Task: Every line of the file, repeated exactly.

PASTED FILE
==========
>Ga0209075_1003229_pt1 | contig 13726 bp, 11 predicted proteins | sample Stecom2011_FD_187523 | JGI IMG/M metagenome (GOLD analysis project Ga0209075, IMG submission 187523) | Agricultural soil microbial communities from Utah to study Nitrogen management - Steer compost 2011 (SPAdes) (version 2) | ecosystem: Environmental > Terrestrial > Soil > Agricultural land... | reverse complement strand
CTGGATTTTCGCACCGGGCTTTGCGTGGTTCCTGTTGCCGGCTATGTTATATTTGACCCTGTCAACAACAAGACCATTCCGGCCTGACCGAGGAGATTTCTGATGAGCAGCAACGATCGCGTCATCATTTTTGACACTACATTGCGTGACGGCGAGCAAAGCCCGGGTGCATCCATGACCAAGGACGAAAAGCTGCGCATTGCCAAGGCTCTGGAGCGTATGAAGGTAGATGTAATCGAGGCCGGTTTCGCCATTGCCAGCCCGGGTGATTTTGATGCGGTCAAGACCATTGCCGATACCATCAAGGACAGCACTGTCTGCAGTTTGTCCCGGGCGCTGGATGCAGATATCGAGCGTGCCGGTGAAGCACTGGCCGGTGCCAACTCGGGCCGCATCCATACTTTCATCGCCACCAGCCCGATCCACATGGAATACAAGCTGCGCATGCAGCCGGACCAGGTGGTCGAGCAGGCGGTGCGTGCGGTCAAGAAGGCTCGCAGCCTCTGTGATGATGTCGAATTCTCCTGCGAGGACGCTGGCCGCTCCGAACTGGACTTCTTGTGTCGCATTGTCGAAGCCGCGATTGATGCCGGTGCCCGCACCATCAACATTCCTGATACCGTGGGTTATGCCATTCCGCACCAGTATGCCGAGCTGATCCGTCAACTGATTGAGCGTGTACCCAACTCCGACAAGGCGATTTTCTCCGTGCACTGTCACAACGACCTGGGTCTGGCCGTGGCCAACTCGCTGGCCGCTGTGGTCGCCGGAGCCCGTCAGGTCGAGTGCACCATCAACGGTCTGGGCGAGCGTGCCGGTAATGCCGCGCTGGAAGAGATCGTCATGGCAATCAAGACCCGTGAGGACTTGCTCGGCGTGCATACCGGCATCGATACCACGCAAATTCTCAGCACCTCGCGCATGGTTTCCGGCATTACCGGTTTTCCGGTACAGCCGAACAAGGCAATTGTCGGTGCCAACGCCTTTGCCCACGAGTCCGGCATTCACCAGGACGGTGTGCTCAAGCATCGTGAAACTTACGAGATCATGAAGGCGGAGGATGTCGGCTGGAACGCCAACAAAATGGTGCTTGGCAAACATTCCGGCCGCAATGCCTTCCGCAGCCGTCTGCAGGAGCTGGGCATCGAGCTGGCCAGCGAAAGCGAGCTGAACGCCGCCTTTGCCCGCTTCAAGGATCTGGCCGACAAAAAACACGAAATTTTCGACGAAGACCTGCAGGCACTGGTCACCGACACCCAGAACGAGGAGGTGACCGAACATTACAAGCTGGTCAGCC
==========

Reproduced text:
>Ga0209075_1003229_pt1 | contig 13726 bp, 11 predicted proteins | sample Stecom2011_FD_187523 | JGI IMG/M metagenome (GOLD analysis project Ga0209075, IMG submission 187523) | Agricultural soil microbial communities from Utah to study Nitrogen management - Steer compost 2011 (SPAdes) (version 2) | ecosystem: Environmental > Terrestrial > Soil > Agricultural land... | reverse complement strand
CTGGATTTTCGCACCGGGCTTTGCGTGGTTCCTGTTGCCGGCTATGTTATATTTGACCCTGTCAACAACAAGACCATTCCGGCCTGACCGAGGAGATTTCTGATGAGCAGCAACGATCGCGTCATCATTTTTGACACTACATTGCGTGACGGCGAGCAAAGCCCGGGTGCATCCATGACCAAGGACGAAAAGCTGCGCATTGCCAAGGCTCTGGAGCGTATGAAGGTAGATGTAATCGAGGCCGGTTTCGCCATTGCCAGCCCGGGTGATTTTGATGCGGTCAAGACCATTGCCGATACCATCAAGGACAGCACTGTCTGCAGTTTGTCCCGGGCGCTGGATGCAGATATCGAGCGTGCCGGTGAAGCACTGGCCGGTGCCAACTCGGGCCGCATCCATACTTTCATCGCCACCAGCCCGATCCACATGGAATACAAGCTGCGCATGCAGCCGGACCAGGTGGTCGAGCAGGCGGTGCGTGCGGTCAAGAAGGCTCGCAGCCTCTGTGATGATGTCGAATTCTCCTGCGAGGACGCTGGCCGCTCCGAACTGGACTTCTTGTGTCGCATTGTCGAAGCCGCGATTGATGCCGGTGCCCGCACCATCAACATTCCTGATACCGTGGGTTATGCCATTCCGCACCAGTATGCCGAGCTGATCCGTCAACTGATTGAGCGTGTACCCAACTCCGACAAGGCGATTTTCTCCGTGCACTGTCACAACGACCTGGGTCTGGCCGTGGCCAACTCGCTGGCCGCTGTGGTCGCCGGAGCCCGTCAGGTCGAGTGCACCATCAACGGTCTGGGCGAGCGTGCCGGTAATGCCGCGCTGGAAGAGATCGTCATGGCAATCAAGACCCGTGAGGACTTGCTCGGCGTGCATACCGGCATCGATACCACGCAAATTCTCAGCACCTCGCGCATGGTTTCCGGCATTACCGGTTTTCCGGTACAGCCGAACAAGGCAATTGTCGGTGCCAACGCCTTTGCCCACGAGTCCGGCATTCACCAGGACGGTGTGCTCAAGCATCGTGAAACTTACGAGATCATGAAGGCGGAGGATGTCGGCTGGAACGCCAACAAAATGGTGCTTGGCAAACATTCCGGCCGCAATGCCTTCCGCAGCCGTCTGCAGGAGCTGGGCATCGAGCTGGCCAGCGAAAGCGAGCTGAACGCCGCCTTTGCCCGCTTCAAGGATCTGGCCGACAAAAAACACGAAATTTTCGACGAAGACCTGCAGGCACTGGTCACCGACACCCAGAACGAGGAGGTGACCGAACATTACAAGCTGGTCAGCC